Other nations genuinely look to America as an example, a shining “city upon a hill,” as Massachusetts Bay colony’s first Gov. John Winthrop famously put it. But they cannot understand what they often call America’s “love affair” with guns.
In most European countries, private ownership of military-style assault weapons has long been banned, considered a threat to public safety and wholly unnecessary to the protection of political liberty in a developed democracy. Gun-control issues have also been depoliticized, and fatalities from gun-related crimes are much lower.
But in Connecticut, on the morning of Dec. 14, a mentally disturbed 20-year-old man shot his mother to death at the family home in the idyllic small town of Newtown. He then broke into nearby Sandy Hook Elementary School, killing the principal – who heroically tried to stop him, even though she was only 5-2 and unarmed – as well as five other adult staff members.
Rampaging through the school grounds, the man murdered 20 terrified children, all of them only 6 or 7 years old. He then turned his weapons on himself, shooting himself through the head. A Bushmaster AR-15 rifle, a Glock 10 mm handgun and Sig Sauer 9 mm handgun were recovered at the scene.
The gunman used an assault rifle that almost certainly would have been prohibited before the nation’s ban on some semi-automatic weapons was allowed to expire eight years ago by members of Congress who feared the power of the gun lobby. The law had been signed into law by President Clinton.
The slaughter of innocents at Sandy Hook Elementary was only the latest in a stream of senseless violence. It followed the killings at Columbine High School in 1999 (12 killed) and the Virginia Tech massacre of 2007 (32 killed). It also came on the heels of more recent attacks on innocent civilians by deranged individuals in the 2011 wounding of Rep. Gabrielle Giffords in Tucson, Ariz. (6 killed), the 2012 Aurora, Colo., theater shooting (12 killed) , the 2012 Sikh Temple shooting in Wisconsin (6 killed), and other cases.
Europeans understand that our 2nd Amendment – little more than a collection of notes rather than a coherent or grammatically correct statement – is much prized in this country, but they cannot understand why it is so important to place the right to own a gun over basic public safety, especially in a country that has so many safeguards against the abuse of executive-branch power that its most recurrent feature is political gridlock.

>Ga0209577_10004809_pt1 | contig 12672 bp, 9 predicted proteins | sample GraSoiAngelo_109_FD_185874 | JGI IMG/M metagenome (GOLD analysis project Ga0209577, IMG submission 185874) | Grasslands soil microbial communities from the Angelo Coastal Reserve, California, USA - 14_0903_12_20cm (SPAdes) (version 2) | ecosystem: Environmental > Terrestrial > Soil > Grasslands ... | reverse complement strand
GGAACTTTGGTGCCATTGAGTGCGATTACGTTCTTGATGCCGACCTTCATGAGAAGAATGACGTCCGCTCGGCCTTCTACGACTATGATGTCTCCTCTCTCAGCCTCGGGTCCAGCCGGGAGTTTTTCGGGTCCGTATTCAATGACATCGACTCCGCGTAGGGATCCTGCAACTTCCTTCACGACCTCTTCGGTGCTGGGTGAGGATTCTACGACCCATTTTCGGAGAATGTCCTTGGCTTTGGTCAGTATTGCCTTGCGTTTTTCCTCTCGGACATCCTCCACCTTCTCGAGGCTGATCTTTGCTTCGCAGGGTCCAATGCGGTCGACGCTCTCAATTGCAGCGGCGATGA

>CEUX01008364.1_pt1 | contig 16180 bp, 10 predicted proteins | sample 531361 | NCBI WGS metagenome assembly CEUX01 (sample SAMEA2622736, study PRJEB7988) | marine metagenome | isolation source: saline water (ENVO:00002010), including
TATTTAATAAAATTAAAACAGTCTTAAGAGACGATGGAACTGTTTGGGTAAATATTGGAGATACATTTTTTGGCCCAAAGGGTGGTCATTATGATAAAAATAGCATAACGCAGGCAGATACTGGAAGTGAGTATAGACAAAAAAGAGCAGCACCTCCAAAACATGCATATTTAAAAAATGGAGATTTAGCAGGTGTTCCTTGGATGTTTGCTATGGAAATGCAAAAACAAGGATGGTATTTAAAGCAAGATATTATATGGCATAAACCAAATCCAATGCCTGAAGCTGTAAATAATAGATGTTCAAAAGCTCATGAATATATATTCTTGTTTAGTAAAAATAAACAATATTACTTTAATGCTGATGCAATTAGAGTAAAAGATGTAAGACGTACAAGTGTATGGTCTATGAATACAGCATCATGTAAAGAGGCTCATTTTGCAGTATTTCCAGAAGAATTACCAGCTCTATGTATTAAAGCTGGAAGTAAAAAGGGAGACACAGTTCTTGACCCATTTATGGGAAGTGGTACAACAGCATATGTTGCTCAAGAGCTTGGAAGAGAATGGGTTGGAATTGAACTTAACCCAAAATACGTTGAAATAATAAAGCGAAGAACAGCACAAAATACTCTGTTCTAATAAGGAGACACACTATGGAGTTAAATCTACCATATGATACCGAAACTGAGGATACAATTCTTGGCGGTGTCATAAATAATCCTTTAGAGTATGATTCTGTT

In the unlikely event that there were to be another revolution in this country, the 2nd Amendment would be null and void in any case, since the Constitution would cease to exist in its current form and there would no long be a codified “right” to own a gun. Instead, we would just assert that right, assuming that we wanted to. We would not look to – or need – a piece of paper to codify our right to rebel.
Unsophisticated European observers have referred to what they call America’s “culture of death,” but those who know more about the American political system still cannot understand why we so often constrain and limit 1st Amendment rights – the right to free speech, a free press and so on – but are unwilling to limit gun-ownership rights in any way, shape or form.
Outsiders are right to question us on this.
We call ourselves a “civilized” society. If that is so, then there has to be a way to stop the carnage, which threatens our basic American values as well as our image in the rest of the world.
As with free speech, there has to be a proper balance. And in this case, that is between one person’s right to own a gun and another’s right to be to be free from the destruction of life, liberty and property that occurs when we allow unrestricted gun rights and the spread of weapons whose only real use is the indiscriminate slaughter of other human beings.
The tiny victims of Sandy Hook Elementary School now bear testimony to the fact that we no longer have such a balance in this country, and we will fail to honor their memory if we do not now re-establish it.
UCF Forum columnist David Houghton is an associate professor of political science at the University of Central Florida and can be reached at David.Houghton@ucf.edu.